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Re: fighting complexification (was: rdf-concepts comments: this should be a note)

From: Jan Grant <Jan.Grant@bristol.ac.uk>
Date: Tue, 5 Nov 2002 16:15:51 +0000 (GMT)
To: Aaron Swartz <me@aaronsw.com>
cc: RDF Core <w3c-rdfcore-wg@w3.org>
Message-ID: <Pine.GSO.4.44.0211051609470.19310-100000@mail.ilrt.bris.ac.uk>

On Tue, 5 Nov 2002, Aaron Swartz wrote:

> > Where's the complexity that you see, Aaron?
> Abstract syntax:  An RDF document is a series of statements, each made
> up of three parts, any of which can be a resource, identified by a URI,
> the first and last of which can be an existential variable identified
> by a local node identifier, called a bNode, the last of which can also
> be a Literal, which consists of a string, a language tag, identified by
> a two-letter language code from [cite] and a datatype, identified by a
> URI of an XML Schema datatype [cite].
> That's off the top of my head; I probably missed a lot and got stuff
> wrong!
> Syntax: For RDF/XML? I don't even want to go there!

Neither do most people. Dave's done an excellent job of describing a
nightmare; he's also produced a spec that actually _specifies_ what the
various constructs mean. We've all got a "wouldn't start from here"
feeling about RDF/XML, maybe, but that's (a) not an option available to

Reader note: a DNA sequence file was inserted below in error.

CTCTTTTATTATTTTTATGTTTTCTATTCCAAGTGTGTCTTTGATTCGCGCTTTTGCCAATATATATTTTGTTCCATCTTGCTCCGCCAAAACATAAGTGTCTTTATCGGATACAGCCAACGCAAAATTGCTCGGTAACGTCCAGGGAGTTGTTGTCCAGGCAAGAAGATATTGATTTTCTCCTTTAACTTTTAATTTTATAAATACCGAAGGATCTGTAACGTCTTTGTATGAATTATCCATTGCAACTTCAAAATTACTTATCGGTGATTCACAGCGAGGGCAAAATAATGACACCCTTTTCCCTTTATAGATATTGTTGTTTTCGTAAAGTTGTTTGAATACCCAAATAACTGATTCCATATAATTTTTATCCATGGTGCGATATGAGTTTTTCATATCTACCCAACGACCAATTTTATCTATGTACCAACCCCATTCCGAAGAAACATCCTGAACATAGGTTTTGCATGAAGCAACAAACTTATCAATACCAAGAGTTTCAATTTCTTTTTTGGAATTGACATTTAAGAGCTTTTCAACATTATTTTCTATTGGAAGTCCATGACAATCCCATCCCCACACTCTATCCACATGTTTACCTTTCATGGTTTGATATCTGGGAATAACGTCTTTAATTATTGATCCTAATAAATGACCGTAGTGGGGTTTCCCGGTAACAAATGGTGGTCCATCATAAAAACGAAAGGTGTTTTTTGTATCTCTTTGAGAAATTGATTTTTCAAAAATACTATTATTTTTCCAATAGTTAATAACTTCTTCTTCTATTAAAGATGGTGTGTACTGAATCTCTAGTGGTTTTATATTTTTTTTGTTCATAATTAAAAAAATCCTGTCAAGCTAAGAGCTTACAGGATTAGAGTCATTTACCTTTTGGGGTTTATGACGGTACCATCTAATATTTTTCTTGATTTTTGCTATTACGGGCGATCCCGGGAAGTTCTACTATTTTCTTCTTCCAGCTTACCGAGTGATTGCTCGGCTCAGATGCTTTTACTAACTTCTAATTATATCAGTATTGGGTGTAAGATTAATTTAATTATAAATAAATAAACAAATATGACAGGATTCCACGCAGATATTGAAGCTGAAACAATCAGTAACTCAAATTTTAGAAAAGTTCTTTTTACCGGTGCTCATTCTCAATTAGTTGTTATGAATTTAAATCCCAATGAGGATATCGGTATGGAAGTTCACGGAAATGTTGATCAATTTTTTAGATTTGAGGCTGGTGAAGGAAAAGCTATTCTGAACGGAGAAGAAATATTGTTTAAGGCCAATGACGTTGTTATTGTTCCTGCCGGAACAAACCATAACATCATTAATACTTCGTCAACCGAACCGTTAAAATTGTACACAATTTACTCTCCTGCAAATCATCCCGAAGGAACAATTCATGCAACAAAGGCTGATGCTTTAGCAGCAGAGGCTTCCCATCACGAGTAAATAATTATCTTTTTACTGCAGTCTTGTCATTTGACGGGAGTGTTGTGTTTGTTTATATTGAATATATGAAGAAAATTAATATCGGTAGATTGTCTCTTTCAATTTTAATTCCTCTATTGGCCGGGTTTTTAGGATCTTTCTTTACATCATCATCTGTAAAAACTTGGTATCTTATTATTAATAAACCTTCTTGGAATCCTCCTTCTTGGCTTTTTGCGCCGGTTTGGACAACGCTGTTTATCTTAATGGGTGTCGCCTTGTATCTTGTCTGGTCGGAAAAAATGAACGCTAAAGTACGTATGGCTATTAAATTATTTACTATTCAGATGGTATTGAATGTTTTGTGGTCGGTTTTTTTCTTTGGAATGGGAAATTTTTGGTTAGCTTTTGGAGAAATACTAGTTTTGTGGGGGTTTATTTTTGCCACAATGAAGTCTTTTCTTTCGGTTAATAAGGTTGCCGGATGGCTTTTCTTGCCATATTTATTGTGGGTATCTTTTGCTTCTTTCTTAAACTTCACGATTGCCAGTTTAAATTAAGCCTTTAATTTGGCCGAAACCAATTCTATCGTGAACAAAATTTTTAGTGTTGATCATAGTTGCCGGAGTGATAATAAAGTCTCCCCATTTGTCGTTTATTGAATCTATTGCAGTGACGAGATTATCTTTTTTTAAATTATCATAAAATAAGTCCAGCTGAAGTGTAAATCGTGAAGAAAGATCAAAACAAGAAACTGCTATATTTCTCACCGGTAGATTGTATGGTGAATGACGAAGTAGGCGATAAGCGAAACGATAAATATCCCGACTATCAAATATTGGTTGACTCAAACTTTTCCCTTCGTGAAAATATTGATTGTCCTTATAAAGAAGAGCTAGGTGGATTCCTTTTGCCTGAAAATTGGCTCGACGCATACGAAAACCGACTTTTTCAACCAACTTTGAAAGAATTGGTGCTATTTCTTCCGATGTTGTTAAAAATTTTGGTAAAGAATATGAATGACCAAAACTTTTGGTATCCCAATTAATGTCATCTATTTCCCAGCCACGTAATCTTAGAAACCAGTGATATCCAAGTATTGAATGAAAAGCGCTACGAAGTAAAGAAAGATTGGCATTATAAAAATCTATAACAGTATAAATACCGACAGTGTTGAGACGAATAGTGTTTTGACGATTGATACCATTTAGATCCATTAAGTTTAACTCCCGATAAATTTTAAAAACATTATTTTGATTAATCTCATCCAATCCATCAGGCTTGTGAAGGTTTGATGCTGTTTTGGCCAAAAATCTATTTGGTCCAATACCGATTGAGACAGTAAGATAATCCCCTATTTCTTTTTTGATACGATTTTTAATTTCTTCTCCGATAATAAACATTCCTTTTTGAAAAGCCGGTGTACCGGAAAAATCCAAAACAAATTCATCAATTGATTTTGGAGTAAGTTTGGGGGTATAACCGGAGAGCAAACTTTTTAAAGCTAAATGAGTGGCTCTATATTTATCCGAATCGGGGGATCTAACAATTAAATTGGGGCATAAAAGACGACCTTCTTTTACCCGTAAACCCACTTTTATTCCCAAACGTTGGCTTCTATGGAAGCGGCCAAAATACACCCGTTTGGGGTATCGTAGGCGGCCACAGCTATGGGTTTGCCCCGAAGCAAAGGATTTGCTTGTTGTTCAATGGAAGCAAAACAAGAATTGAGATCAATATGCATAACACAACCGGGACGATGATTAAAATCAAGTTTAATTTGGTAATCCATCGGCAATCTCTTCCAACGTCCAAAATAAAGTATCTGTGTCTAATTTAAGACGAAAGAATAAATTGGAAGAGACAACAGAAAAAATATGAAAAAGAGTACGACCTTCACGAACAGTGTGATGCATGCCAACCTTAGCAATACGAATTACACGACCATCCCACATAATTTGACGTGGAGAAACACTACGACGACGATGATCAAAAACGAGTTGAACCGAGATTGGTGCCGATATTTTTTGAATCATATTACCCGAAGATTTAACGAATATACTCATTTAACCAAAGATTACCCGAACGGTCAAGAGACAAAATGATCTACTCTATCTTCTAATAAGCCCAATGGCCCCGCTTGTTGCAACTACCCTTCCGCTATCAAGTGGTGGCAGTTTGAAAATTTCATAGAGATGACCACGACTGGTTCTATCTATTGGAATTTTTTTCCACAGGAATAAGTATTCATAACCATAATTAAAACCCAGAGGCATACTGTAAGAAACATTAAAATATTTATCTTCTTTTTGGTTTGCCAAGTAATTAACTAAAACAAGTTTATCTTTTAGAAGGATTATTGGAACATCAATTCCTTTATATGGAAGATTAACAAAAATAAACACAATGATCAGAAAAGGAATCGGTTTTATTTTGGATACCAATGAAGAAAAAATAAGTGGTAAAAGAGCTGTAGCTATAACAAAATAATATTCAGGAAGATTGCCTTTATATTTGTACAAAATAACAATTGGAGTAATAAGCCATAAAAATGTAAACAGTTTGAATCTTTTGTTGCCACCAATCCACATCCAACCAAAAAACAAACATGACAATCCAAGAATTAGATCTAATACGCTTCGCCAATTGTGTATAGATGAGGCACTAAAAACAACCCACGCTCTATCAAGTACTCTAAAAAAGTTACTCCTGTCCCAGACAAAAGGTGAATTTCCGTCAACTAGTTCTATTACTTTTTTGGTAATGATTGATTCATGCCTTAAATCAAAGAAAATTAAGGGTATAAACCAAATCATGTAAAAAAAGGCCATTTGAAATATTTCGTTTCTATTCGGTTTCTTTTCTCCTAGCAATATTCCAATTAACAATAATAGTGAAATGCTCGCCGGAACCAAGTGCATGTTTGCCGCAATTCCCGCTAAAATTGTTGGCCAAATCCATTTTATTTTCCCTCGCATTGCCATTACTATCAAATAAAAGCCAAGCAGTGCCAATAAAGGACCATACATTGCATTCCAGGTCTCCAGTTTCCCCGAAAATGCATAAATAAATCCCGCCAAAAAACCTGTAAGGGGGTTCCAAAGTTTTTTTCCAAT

the WG, and (b) less of an issue now that production-strength parsers
and serialisers are becoming available.

> Model Theory: You can safely: take any triple away; replace any blank
> node with a URIref, literal or new blank node; combine two RDF
> documents you believe in (as long as you rename the bNodes).
> That wouldn't be too bad if it was said in that fashion; again I
> probably confused a lot.

MT has been carefully pitched to satisfy (or at least, mollify)
mathematicians while still being "accessible" to non-mathematicians, I

> > A "simple" competitor to RDF might be a rather straightforward
> > graph-based language - but explanations of how that should be used to
> > provide rich consistent semantic structures are almost certainly not
> > going to be.
> I don't really follow you. Here's what a simple competitor would look
> like:
> Abstract syntax:  An X document is a series of 3-tuples, where each
> member is either a resource (identified by a URI) or a string.
> Model Theory: You can safely take any triple away and combine two X
> documents.
> Syntax: Each 3-tuple is separated by a ' .\n', each member is separated
> by ' ', the resources are identified by '<' + URI + '>' and the strings
> by '"' + string + '"'. [Give example.]
> Curtain. Then there'd be a primer with some words on use, maybe a page
> or two.

What I mean was; you've got a great start, but people want to do more
than just grovel around following arcs. Because that's like programming
in C - it's pointer-chasing - and any sensible user is going to want to
raise their level of interaction with a data model higher than that, to
encompass idioms that support rich data types (amongst other things).
Which means that you might have a "simple" foundation, but the
complexity will still occur - just not in your documents.

jan grant, ILRT, University of Bristol. http://www.ilrt.bris.ac.uk/
Tel +44(0)117 9287088 Fax +44 (0)117 9287112 http://ioctl.org/jan/
( echo "ouroboros"; cat ) > /dev/fd/0 # it's like talking to yourself sometimes
Received on Tuesday, 5 November 2002 11:18:46 UTC

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